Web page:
Now that I have been home for a while, I have to admit that I still miss Cape Town…a lot. Everyone keeps asking me, “What did you miss most about home?” Obviously I missed my family. But besides that, I can never give them a very good answer. Country music? Driving down Highway 42? My dog? (Seriously, these are the only legitimate responses I have.) I am much better at answering the question, “What do you miss about Cape Town?”
As I reflect back on my time in South Africa, I am truly amazed by how many things I did. I think it is definitely best represented by pictures.
First and foremost, I hiked some really beautiful mountains. I knew I was going to do this as a part of my work with BEEP. I had no idea how breathtaking Cape Town was going to be. I did some google image searching before I went, but you really cannot put into words what this city looks like. Even at night at the top of Signal Hill it is amazing.
I met some really amazing kids while working for BEEP. This internship really was a perfect fit for me. I never had to sit inside an office. We were constantly on the move. A normal work day might involve meeting with donors in the morning, checking up on the food gardens and then attending a workshop with the kids. I find myself thinking about the BEEP kids alot. They brought so much joy into my life in such a short amount of time. I wish I could have somhow done more for them, but I don’t know what that would have been. Most days, I felt like they were doing more for me than I was doing for them. BEEP is giving them the individual attention that they don’t receive at school (the class sizes are close to 40 or 50) or at home (parents often don’t come home until 7 or 8 o’clock). I know that they are in good hands, but leaving them was one of the saddest things I have had to do. Just look at these sweet faces!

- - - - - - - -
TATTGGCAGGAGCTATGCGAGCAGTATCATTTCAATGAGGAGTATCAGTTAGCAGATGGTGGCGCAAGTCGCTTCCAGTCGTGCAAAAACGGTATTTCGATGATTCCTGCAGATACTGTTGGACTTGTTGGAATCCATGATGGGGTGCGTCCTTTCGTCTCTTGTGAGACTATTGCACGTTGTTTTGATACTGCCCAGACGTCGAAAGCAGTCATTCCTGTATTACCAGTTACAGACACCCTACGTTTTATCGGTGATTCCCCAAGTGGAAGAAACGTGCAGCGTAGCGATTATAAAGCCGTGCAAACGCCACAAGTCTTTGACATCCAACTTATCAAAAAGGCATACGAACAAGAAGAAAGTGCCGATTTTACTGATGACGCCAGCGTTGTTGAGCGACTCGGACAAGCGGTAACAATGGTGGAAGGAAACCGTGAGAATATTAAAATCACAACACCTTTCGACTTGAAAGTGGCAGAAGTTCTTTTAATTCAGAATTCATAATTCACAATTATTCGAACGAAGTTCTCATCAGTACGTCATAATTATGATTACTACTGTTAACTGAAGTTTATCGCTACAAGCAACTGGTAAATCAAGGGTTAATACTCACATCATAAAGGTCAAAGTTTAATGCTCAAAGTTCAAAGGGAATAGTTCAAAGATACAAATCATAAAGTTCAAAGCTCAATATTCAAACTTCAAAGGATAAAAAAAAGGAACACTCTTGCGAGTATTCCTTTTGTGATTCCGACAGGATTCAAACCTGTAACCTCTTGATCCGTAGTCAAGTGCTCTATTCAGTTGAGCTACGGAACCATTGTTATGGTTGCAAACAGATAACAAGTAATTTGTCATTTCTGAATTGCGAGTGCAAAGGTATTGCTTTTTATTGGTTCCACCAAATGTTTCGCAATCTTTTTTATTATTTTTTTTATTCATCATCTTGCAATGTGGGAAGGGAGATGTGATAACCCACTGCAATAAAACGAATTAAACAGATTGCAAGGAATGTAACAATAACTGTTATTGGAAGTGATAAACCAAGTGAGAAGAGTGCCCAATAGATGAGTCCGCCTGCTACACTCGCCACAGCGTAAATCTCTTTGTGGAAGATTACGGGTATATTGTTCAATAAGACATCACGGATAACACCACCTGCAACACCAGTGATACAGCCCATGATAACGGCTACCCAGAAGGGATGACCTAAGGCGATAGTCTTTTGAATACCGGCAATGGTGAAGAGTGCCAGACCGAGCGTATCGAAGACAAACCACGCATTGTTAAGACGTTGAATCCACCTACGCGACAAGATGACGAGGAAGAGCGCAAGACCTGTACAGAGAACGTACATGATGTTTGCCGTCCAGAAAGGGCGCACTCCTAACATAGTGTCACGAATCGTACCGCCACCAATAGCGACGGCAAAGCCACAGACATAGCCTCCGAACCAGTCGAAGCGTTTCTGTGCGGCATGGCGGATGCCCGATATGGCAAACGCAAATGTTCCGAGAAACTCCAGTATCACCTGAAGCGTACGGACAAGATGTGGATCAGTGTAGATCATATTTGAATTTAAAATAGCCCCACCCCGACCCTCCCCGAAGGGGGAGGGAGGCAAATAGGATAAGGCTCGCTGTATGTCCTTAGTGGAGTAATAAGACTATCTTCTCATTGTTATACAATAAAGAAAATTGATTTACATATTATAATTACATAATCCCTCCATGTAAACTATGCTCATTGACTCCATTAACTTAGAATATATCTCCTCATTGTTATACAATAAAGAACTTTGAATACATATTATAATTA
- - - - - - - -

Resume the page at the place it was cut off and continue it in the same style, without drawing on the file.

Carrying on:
I did see some African wildlife! I even stroked a cheetah named Joseph.
I went to the beach. Even though it was winter there. Before I went on the trip people kept telling me to bring sunscreen…because I was going to Africa. Trust me, I didn’t need sunscreen. I actually wish I had brought a warmer coat.
I made some amazing friends. I don’t know how I would have made it through the trip without my 12 Ivy Road roommates. It is really shocking how quickly you get to know people when you are living halfway across the world together and trying to understand a new culture. Also, killing rodents together really bonds people.
And while I miss Cape Town everyday, I think I learned that I am eager to see the rest of the world. It is such a big place full of beautiful things. I was put in a lot of uncomfortable, different situations during this trip and I think I handled them pretty well. South Africa was my first test. And in my own mind, I passed!
Even though I was feeling a lot like death on that 12 hour flight from Cape Town to London, I couldn’t help but smile when I was talking to Charlie. Here I was, coughing my Swahili germs all over this poor man and he was still being so polite and nice to me. When I went to the bathroom once I decided to walk around the plane because I didn’t want to go back to my seat right away. I was probably gone for a solid 10 minutes. When I finally returned Charlie asked with a concerned look on his face, “Are you alright Caitlin?” It just makes you think, the human race is generally good. That is why I want to learn every language I can and travel as much as possible. So I can meet more of it: the human race that is.